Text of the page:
Why I’m going back to basics
I’ve made a head start with my gardening resolutions for 2019 – mainly because I traditionally start my horticultural new year on Boxing Day.
This festive period has been great – the weather’s been dry, mostly calm and mild, so I’ve put in a couple of hours at least for a full week on the heavy winter jobs that will make life a great deal easier in the growing season.
If you shut up shop from October to March, you’re missing a treat – there’s nothing like the feeling of achievement working outdoors at this time of year.
Wrapped up warmly and having a cuppa outdoors, you see what really goes on in your garden – the bird life activity, the stirring of the spring bulbs and the silence, as nobody’s going to ruin your time with a lawnmower or the smell of barbecuing sausages.
Now’s the time to make any serious structural changes. I would love to hire a landscape architect to make the most of my plot but can’t afford it, so any major alterations have to be a) cheap and b) done by me.
Here are my resolutions for 2019:
Let there be light
The bulk of my garden is a long, thin shape running along the house, half in sun, the other half in the shade of the tall hedge, apart from in summer.
The sunny side has the greenhouse, a sitting area and apricot and apple trees I want to keep, so anything taking up precious space has been moved – Euphorbia, Penstemon, geraniums and Heuchera.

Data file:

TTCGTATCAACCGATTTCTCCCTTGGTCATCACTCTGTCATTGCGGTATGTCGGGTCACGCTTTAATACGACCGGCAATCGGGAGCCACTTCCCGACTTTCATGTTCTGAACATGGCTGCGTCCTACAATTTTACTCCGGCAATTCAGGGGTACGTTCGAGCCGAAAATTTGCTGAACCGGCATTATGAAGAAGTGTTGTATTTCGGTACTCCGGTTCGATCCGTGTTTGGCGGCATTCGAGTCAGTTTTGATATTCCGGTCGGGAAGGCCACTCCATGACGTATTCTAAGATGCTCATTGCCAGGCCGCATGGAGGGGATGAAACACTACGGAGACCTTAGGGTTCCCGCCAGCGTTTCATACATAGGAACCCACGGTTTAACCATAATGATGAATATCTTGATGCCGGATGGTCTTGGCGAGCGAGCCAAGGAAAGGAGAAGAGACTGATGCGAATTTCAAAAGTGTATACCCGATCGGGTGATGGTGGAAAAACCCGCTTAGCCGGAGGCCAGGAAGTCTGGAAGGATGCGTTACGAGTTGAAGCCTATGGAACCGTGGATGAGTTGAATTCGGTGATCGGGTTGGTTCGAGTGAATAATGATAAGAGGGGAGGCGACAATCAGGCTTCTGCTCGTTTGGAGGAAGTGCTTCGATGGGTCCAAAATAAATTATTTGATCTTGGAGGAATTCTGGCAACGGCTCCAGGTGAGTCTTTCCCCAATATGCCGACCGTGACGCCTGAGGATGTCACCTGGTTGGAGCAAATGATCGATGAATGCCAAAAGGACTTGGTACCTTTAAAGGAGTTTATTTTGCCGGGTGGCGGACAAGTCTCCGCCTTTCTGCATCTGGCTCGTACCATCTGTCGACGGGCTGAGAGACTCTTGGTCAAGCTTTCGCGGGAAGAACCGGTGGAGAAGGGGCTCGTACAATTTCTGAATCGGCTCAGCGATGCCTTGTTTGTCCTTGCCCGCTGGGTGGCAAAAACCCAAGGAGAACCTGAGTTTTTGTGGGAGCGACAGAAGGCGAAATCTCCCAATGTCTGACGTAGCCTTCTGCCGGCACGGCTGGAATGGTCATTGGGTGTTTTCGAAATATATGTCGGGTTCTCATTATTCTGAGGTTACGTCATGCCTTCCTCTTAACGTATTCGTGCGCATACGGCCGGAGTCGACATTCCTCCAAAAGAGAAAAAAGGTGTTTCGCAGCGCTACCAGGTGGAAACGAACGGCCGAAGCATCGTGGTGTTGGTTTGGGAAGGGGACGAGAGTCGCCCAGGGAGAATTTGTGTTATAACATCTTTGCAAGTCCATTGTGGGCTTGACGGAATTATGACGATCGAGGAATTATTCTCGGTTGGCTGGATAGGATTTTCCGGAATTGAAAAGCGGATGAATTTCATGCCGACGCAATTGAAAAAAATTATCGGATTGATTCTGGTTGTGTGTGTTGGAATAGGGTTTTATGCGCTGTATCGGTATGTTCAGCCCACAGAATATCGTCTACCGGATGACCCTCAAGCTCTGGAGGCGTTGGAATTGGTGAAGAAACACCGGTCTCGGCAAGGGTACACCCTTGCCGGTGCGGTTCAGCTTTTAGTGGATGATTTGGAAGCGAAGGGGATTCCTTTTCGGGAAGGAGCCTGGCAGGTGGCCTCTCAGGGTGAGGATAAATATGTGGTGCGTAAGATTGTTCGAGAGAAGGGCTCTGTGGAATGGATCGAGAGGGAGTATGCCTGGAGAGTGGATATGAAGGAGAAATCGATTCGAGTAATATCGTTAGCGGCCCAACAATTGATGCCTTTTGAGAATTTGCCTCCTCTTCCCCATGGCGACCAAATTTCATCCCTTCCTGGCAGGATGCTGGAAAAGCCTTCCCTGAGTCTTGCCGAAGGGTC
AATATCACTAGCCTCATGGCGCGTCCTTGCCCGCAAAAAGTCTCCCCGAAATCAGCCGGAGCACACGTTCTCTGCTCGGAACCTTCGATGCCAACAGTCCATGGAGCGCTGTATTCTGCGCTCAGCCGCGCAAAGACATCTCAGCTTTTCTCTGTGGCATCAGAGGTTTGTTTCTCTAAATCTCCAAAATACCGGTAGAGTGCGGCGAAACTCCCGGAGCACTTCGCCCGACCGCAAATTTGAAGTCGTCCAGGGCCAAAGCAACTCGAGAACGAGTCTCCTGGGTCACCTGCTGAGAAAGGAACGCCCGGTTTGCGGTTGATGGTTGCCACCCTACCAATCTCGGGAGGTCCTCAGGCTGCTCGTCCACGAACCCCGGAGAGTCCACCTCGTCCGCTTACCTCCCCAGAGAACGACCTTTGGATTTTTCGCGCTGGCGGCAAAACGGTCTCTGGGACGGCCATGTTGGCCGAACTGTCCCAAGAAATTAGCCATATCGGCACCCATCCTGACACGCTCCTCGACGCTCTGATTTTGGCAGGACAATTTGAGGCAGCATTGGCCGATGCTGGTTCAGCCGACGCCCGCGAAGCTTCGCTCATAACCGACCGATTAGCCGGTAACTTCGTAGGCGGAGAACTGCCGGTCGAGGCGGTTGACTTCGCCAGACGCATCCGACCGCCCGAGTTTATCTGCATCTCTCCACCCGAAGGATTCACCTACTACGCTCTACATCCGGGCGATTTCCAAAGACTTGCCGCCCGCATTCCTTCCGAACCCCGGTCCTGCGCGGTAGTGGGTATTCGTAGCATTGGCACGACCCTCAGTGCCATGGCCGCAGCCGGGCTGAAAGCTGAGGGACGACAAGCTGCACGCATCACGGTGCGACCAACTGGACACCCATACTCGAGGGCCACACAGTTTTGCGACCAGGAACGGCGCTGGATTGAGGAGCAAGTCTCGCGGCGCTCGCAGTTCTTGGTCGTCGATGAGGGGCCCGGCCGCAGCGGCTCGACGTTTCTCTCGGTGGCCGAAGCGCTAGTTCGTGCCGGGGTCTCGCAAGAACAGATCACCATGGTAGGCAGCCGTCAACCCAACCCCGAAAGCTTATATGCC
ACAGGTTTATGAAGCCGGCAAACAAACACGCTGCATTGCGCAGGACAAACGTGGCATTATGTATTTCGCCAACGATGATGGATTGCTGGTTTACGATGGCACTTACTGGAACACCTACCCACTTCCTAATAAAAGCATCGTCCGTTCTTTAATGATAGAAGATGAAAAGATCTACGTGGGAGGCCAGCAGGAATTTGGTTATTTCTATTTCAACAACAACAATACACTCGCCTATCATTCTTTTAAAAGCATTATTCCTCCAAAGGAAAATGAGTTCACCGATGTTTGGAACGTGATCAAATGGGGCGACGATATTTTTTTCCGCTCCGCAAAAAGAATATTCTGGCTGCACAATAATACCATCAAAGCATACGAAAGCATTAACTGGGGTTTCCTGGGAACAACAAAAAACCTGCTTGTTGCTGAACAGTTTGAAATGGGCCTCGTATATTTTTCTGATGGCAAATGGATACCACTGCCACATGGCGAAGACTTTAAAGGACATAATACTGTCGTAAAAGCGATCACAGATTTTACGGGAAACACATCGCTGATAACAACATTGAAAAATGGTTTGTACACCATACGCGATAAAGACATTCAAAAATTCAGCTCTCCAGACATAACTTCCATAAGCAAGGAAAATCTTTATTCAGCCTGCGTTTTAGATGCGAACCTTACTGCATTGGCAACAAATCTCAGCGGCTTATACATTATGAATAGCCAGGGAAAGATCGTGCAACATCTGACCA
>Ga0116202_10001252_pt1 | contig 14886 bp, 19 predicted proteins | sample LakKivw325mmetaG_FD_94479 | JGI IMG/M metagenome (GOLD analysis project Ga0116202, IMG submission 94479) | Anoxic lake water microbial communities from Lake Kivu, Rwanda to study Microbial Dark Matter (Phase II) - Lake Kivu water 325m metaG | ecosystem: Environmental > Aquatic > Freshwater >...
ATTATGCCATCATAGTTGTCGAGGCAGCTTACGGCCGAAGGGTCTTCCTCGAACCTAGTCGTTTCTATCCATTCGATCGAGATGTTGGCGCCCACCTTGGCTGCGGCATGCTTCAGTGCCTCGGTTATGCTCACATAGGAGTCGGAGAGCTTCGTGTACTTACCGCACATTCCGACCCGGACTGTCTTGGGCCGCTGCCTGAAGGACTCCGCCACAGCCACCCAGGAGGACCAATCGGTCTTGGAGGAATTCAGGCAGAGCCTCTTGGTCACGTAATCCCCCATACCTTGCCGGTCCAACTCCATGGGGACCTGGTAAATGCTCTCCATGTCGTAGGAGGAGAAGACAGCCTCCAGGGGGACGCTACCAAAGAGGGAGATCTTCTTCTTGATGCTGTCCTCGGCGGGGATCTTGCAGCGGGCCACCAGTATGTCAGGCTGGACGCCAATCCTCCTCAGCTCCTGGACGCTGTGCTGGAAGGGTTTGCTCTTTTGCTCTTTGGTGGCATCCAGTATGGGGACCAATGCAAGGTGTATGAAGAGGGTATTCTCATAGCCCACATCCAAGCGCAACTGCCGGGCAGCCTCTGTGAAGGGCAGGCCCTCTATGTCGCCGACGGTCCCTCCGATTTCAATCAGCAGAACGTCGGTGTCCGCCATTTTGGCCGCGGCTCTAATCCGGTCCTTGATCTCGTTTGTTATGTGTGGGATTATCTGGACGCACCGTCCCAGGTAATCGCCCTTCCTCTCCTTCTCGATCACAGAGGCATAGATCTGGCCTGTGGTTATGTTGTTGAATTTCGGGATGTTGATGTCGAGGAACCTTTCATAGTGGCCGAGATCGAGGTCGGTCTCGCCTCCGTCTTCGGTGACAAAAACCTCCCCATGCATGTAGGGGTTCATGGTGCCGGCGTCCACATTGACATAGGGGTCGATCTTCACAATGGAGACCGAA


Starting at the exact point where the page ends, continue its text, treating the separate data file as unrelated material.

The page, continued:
As my garden is packed tight, I’ve decided to rationalise and remove ANYTHING that is not paying its way. Sadly, this means the two dotberry bushes, which have proved too big for my fruit bed and cast too much shade have had to go.
I had to cut them back, limiting their harvest. If you have the space, give them a go, but avoid if sun and space are precious.
Higher raised beds
None of us are getting any younger and raised beds saves wear and tear on the joints and back, as well as providing a hospitable environment for edibles. Following on from my tropical bed, I decided to use 30cm x 1.5m bamboo rolls from Suregreen (£7.50) to make a new veg bed and replace the old 15cm high Link-a-Bord fruit version.
These are easy to mould around bends and corners and install, as some of the thick canes are longer and sharpened so you can easily hammer them into the soil. I’ve strengthened them with some old metal poles recycled from an old tomato growhouse.
The soil by the greenhouse has always been shallow and stony, so higher beds and lasagne layering are ideal opportunities to improve it. I haven’t had the chance to give this a go before now (more on this in a later post).
It’s an ideal way to recycle cardboard, newspapers and green and brown garden waste to create a rich growing medium.
New raised beds mean more veg! I’ve been aware that I’ve strayed into more ornamental areas – my edible stalwarts have been tomatoes, herbs, strawberries, apples, plums, rhubarb and bramble fruit.
Now I’m looking forward to adding old favourites and some new veg to my roster. Happy growing!